Autistic and confined (part 1): creation of stories in a parallel universe

I decided to post the French and English versions of this article separately to facilitate reading but I will carry on doing double posts for shorter, or lighter, reads.

[Foreword: I am merely sharing my experience, and I don’t think it invalidates the experience of others.]

We have been officially confined (in France) for three weeks now. I know some people count differently, following schools closure for example, but the general confinement was decreed as starting on Tuesday 17th of march.

The previous weekend I was watching the various announces and suppositions worriedly.
On one hand because I hadn’t done any “big shopping” – i.e. that last me for a long time so that I don’t have to go out – in quite a while since I was planning on going away, and I hadn’t been to do some “small” shopping (in the village) in a while because I was a bit sick and thought it was better to wait.
On the other hand because my parents were abroad – not far – and were supposed to come home on the 17th. They crossed the border without any problems.

All the messages I saw were calling for people to stay home so the idea of going shopping was stressing me out. I didn’t think I was really at risk but the idea that I could somehow carry the virus and spread it, contaminating other people, is worrying me.

My mother and I went shopping on the Wednesday, in shops empty of people but where we could still find what we were looking for, which helped me relax partly.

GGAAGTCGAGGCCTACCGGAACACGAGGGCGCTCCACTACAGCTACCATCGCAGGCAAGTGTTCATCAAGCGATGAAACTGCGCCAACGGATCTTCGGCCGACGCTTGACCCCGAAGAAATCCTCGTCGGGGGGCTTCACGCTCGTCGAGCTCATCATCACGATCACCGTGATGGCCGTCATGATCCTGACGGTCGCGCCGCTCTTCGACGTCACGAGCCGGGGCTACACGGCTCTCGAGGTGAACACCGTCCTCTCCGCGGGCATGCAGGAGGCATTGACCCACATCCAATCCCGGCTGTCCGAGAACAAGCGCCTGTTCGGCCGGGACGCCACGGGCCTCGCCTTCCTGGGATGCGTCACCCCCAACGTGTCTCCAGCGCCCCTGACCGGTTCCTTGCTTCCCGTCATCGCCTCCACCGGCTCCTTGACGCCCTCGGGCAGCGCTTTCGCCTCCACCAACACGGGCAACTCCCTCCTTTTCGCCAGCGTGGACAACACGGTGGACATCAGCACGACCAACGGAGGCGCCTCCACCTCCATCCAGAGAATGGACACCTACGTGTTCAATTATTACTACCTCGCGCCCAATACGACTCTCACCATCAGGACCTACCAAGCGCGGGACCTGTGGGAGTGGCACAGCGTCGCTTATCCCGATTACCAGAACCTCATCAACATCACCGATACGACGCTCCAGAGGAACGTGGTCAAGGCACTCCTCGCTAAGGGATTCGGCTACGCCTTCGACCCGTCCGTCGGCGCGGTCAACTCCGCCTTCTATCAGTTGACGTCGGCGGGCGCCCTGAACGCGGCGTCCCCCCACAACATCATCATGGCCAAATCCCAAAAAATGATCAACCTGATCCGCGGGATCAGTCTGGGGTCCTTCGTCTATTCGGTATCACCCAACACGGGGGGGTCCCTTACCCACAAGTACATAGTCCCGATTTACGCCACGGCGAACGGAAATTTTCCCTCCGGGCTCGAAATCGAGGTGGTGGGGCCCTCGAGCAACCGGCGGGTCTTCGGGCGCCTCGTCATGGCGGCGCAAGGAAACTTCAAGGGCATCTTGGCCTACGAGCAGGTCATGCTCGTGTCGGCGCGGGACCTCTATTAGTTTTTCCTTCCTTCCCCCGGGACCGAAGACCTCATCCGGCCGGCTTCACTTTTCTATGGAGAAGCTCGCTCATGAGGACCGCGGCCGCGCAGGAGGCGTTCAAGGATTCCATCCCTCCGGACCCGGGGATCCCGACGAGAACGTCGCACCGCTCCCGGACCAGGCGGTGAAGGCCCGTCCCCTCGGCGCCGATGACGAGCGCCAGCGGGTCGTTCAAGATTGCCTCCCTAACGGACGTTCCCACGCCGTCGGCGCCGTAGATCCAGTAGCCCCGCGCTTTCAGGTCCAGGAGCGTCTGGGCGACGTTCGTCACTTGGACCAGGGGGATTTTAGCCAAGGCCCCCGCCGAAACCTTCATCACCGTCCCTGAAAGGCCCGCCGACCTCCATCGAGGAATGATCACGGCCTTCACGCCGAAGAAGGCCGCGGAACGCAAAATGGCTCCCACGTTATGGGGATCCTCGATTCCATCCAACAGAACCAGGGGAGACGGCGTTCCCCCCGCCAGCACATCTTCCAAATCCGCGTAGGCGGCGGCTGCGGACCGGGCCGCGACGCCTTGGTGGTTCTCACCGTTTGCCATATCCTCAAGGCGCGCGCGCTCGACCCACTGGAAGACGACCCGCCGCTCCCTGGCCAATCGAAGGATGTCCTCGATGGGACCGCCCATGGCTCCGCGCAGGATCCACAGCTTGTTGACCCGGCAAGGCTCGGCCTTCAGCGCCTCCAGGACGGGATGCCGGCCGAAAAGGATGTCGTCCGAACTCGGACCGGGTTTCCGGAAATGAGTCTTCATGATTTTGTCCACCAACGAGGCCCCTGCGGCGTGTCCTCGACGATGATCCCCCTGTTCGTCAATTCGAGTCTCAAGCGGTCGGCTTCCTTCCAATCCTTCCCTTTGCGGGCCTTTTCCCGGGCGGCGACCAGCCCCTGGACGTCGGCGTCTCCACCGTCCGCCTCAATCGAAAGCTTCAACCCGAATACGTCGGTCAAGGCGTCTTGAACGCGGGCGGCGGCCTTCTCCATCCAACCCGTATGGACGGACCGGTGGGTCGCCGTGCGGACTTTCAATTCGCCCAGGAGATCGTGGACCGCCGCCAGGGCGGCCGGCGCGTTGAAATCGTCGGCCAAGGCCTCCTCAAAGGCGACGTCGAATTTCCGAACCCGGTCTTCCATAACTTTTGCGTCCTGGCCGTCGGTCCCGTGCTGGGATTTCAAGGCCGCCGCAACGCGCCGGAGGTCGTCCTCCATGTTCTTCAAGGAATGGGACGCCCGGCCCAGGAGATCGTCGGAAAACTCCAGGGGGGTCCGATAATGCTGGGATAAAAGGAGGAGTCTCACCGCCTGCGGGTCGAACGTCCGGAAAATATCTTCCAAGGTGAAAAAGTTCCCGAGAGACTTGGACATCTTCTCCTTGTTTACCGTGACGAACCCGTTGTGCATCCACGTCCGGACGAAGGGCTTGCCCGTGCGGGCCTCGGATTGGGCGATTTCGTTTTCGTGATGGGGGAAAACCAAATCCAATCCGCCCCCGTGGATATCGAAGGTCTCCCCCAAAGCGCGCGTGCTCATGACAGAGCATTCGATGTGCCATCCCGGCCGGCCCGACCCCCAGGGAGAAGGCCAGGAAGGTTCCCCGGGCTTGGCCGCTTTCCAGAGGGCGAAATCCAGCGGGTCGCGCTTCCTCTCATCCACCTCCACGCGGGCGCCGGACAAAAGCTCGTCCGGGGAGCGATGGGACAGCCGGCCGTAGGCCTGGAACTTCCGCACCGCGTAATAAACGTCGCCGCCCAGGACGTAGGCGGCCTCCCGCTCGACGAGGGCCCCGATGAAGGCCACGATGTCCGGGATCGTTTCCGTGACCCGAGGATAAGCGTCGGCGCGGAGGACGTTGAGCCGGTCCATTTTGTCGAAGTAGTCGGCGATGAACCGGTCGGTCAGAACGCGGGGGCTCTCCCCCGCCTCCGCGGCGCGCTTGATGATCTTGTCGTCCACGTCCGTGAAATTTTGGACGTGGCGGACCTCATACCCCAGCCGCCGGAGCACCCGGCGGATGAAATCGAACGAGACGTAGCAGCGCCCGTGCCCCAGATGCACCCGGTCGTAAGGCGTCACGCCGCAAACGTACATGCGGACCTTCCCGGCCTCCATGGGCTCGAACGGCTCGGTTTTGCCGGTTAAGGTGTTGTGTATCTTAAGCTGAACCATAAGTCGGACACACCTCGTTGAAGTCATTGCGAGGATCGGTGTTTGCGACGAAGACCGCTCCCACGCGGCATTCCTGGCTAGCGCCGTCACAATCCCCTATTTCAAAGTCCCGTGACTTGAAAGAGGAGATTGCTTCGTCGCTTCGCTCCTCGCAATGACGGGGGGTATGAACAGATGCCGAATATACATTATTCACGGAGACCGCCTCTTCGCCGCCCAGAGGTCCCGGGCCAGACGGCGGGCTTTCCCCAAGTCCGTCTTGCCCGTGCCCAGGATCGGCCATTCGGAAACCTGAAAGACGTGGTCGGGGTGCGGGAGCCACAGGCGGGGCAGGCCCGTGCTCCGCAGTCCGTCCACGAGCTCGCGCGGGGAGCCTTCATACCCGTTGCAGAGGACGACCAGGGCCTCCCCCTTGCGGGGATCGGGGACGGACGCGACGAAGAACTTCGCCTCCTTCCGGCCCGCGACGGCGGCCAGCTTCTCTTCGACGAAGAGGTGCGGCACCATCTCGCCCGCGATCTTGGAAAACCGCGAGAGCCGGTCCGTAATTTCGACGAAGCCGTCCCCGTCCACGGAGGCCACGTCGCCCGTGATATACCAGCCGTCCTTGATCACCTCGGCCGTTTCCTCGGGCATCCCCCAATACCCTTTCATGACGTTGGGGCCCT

The second step has been to stop reading everything I could on the topic at the point of spending my days on the phone, which wasn’t really nice nor good for my mood.
I started by switching to a game on my phone, then I re read a series (I’ll talk about it later), and I would like to talk to you about the consequence of this today.

The series in itself isn’t important as it is a process I have observed quite a few times before.
I read a series of books, I dive into its world… and I end up writing in my head or on paper / the computer spin-off stories in which I’m the heroin. So far, it’s quite classical : how many are we to have done that with Harry Potter, for example?

It becomes potentially overwhelming (intrusive?) because I live a double life in parallel. I am here doing the everyday things – feeding the cats, loading up the washing machine, cooking … – and at the same time I am in that other world.
I can end up looking into space for a while because I am simply not here.

The thing I appreciate, however, is that I see myself capable of doing things. Even when seeing me autistic, anxious, and with all my brain’s specificities, in those stories I manage to do things. I don’t necessarily save the world – I am not the main character of the main story – but I lend a useful hand to the good guys.
I’m still as socially awkward as usual but I manage to have repartee and talk back to people (only sometimes, let’s not get carried away).
My strange outlook on life becomes an advantage, and even my special interest – spirituality in a broad sense – enables me to have important skills.

I have the theory that in any world where there is magic or similar the capacity to perceive beyond what is seen, to meditate etc. can be transposable or transformable. Meaning that if I was to land in Harry Potter’s world, I would be able to do certain things because I have developed a certain perception of things (understand: energy).

What makes me strange in this world becomes what helps me find my place in that world.

I also think that this helps me work on my creativity: I rewrite multiple times scenes, try out different dialogues, think about the context etc. In fact, what I need to do to write fiction (on hold). But it’s also something that can help me in my life in this world.
Autistic people often need scripts to be able to handle social situations and I wonder if what I do in my head could be similar to it.

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